As much as I write about domain names, it probably comes as no surprise I think about them and notice them more. On a recent vacation to Germany, I made many observations on them, and to the fortune of myself and my wife, they did not disrupt the trip. Well, not too much.
One observation I made was the wide use of the German ccTLD of .de. A ccTLD is a country code top-level domain,. A top-level domain is commonly referred to as the domain name extension. Where .com, etc. can be used throughout the world, a ccTLD is ideally designated for an entity in a particular country. Most all of the observations I made of domain names had them ending in .de, both for German-based entities as well as international entities and brands. This was similar to the observations I made in Denmark the year before, where most all domain names ended in .dk.
I can see this for 2 reasons. The first is to direct a German language reader directly to German content on the Web site of an international brand. Have you ever gone to a Web site and the first thing you are presented with is a list of continents or countries for you to select before you get to any content? Identifying a user coming from Germany would lead them to German content, with the occasional option to select other languages. The second is national pride. It can be inferred that though .com is international, it originated in and is predominately used for US Web sites. It also adds a deeper level of identification that it is used by a German entity.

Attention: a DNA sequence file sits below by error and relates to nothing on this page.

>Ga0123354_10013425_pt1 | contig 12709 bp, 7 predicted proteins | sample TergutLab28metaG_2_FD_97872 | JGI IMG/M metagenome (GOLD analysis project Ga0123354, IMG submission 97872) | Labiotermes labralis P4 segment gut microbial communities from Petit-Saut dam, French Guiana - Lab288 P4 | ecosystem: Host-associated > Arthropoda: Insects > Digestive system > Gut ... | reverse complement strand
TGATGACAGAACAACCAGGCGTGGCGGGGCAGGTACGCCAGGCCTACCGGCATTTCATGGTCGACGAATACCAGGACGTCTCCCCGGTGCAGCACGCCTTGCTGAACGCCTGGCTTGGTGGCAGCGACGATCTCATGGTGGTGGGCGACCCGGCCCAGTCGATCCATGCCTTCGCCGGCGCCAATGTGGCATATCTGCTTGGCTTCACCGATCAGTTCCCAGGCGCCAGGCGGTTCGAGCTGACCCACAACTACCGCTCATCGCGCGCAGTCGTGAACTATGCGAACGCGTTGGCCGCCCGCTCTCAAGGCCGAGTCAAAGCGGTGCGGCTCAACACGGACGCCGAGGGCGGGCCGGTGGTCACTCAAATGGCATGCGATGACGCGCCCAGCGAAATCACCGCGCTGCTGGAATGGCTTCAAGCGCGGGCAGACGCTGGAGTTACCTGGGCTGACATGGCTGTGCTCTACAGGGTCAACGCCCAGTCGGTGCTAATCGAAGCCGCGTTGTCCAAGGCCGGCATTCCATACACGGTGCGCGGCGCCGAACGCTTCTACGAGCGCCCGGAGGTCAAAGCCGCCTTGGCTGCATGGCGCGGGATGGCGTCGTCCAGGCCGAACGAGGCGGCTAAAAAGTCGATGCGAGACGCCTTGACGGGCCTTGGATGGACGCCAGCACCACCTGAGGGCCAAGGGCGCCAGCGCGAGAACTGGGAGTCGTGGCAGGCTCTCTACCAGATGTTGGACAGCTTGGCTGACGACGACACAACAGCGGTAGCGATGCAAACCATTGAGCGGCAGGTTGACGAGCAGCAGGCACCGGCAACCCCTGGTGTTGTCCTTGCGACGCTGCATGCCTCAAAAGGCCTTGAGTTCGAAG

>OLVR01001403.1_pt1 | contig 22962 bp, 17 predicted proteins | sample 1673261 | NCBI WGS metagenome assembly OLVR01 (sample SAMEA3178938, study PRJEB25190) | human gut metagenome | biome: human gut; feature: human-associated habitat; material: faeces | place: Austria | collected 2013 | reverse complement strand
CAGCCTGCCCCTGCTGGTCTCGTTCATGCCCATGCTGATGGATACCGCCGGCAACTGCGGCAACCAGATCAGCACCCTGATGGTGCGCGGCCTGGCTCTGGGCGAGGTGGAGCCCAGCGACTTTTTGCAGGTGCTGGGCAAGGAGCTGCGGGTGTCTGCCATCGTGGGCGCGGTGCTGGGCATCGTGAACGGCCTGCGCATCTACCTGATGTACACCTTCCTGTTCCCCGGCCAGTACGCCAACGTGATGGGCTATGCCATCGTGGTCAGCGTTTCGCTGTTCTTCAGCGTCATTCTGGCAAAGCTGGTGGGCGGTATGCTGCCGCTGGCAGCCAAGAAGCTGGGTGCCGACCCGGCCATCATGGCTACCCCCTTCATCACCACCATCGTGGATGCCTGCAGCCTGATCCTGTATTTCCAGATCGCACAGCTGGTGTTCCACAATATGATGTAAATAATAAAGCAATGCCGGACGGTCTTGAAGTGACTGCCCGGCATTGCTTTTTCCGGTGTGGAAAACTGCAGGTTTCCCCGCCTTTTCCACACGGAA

A second observation I made was the widespread use of dashes in domain names. I have a few photos of domain names in action, which represent only a handful of what I observed over the course of the trip. Where dashes can make for a more visually pleasing domain name display, it is easy to forget about them when recalling them from memory or when typing them. In the case of these particular names, a version of the domain names without dashes is not registered.
Whenever I work with a client to select domain names, I recommend they avoid dashes for the reason I mentioned above. I do have some clients who have them and use them, however they have been in use for many years, and in those cases alternate names redirect to the Web sites as well.
If anyone reading has any information or insight into the use of dashes in domain names in Germany, please comment to this post.Technology • Domain Names • (14) Comments • Permalink
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